On Sun, 14 Apr 2002, Horace Jeffery Hodges wrote in reply to Ken:
> I had an analogous but somewhat differing reaction to
> the Johannine language that you mention when I began
> re-reading the fourth gospel as an adult.
> What you found obscure, I found offensive.
> Indeed, it seemed to me that the fourth evangelist was
> being intentionally offensive in his rendering of the
> Jesus story, and I found it annoying.
Here's my 2 cents worth on this.
This obscurity in numerous passages is the result of late editorial
interference. The obscurity could have come about both unintentionally,
because of careless or hasty last-minute editing, and even intentionally.
The latter could have been motivated by the desire to complicate some
previously simple stories, for example, because, in a later period, they
may have been seen as too simple and perhaps even homespun.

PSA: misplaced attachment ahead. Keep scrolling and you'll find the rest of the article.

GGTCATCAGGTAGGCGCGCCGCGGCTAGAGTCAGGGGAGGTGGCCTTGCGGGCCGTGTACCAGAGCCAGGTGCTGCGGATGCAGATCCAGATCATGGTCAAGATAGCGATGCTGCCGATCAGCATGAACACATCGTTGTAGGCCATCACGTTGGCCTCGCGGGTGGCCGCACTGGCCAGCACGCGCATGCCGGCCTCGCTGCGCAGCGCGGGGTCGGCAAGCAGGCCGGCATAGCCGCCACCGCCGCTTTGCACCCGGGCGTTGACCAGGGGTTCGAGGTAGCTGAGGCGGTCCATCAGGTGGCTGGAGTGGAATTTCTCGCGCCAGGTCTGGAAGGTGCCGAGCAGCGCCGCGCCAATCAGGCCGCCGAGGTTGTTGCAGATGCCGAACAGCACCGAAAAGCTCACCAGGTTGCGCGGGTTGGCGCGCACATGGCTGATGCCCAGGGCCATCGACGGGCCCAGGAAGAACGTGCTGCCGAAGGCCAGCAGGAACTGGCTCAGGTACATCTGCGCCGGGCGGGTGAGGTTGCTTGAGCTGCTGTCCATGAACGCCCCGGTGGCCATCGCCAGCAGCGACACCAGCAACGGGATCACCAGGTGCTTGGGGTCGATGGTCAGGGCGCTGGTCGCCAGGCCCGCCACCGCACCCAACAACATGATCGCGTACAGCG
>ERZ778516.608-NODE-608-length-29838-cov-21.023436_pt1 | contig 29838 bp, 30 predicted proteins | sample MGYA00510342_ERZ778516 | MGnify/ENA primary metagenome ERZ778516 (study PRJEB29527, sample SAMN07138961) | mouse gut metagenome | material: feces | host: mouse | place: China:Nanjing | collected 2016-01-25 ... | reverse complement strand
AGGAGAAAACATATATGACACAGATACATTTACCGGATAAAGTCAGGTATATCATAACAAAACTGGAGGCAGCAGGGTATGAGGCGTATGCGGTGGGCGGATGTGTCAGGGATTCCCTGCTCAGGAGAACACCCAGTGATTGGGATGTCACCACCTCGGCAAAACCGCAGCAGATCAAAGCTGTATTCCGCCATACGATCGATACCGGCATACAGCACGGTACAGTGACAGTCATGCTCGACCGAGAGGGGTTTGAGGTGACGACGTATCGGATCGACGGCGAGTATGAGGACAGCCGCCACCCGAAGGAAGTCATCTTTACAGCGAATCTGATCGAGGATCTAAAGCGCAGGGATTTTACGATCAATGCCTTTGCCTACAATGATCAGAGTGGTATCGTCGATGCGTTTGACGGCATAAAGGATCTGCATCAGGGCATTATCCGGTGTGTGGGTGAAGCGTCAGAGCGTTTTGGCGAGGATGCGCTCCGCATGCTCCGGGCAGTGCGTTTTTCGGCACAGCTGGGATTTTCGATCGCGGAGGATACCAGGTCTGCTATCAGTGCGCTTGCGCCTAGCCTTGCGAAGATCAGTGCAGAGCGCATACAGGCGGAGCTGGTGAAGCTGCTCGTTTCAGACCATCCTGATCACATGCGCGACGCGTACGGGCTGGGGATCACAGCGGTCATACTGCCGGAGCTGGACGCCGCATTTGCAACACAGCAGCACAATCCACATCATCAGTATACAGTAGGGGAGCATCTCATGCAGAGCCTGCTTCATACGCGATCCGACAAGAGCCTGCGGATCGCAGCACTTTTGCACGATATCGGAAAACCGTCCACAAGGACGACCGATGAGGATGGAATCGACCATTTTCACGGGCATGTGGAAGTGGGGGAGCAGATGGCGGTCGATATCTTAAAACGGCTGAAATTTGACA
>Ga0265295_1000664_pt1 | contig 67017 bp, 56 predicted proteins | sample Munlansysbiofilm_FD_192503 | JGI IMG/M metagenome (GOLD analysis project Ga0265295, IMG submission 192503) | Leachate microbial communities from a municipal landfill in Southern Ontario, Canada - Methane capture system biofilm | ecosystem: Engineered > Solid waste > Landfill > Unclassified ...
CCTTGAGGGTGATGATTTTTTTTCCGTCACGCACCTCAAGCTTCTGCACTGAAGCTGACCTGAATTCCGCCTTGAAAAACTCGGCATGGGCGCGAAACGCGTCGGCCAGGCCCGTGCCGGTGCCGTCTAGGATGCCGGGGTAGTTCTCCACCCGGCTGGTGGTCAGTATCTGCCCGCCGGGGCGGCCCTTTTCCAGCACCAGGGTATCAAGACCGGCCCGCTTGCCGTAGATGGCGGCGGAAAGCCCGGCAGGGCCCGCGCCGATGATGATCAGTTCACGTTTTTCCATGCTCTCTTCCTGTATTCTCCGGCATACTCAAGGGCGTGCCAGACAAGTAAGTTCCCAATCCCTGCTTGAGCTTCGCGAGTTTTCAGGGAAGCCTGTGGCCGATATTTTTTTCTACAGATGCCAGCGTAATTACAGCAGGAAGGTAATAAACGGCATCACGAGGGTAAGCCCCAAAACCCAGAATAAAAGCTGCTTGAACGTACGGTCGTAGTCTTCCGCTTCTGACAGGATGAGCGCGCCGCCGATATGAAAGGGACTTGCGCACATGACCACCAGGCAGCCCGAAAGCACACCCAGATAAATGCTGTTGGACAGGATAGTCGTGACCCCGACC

So, I suppose this would argue against a too rigid application of the Text
Critical maxim "lectio difficilior potior" (the more difficult reading is
the more probable reading). While this maxim is indeed justified in some
cases, it's not in others, IMHO, in so far as it neglects the desire of
later editors to present their Christian audience with some impressive
"mystical sayings", that would really give them something to ponder about.
A variety of passages can be cited here, and the reasons for each being
what it is could be different. But, again, these also may represent late
editorial interference. In my view, some anti-Judaic passages could have
well been added as late as post-135 CE, which is, of course, the time of
officially sanctioned Roman antisemitism.
Yuri Kuchinsky -=O=- http://www.trends.ca/~yuku
Whenever you find that you are on the side of the majority,
it is time to reform -=O=- Mark Twain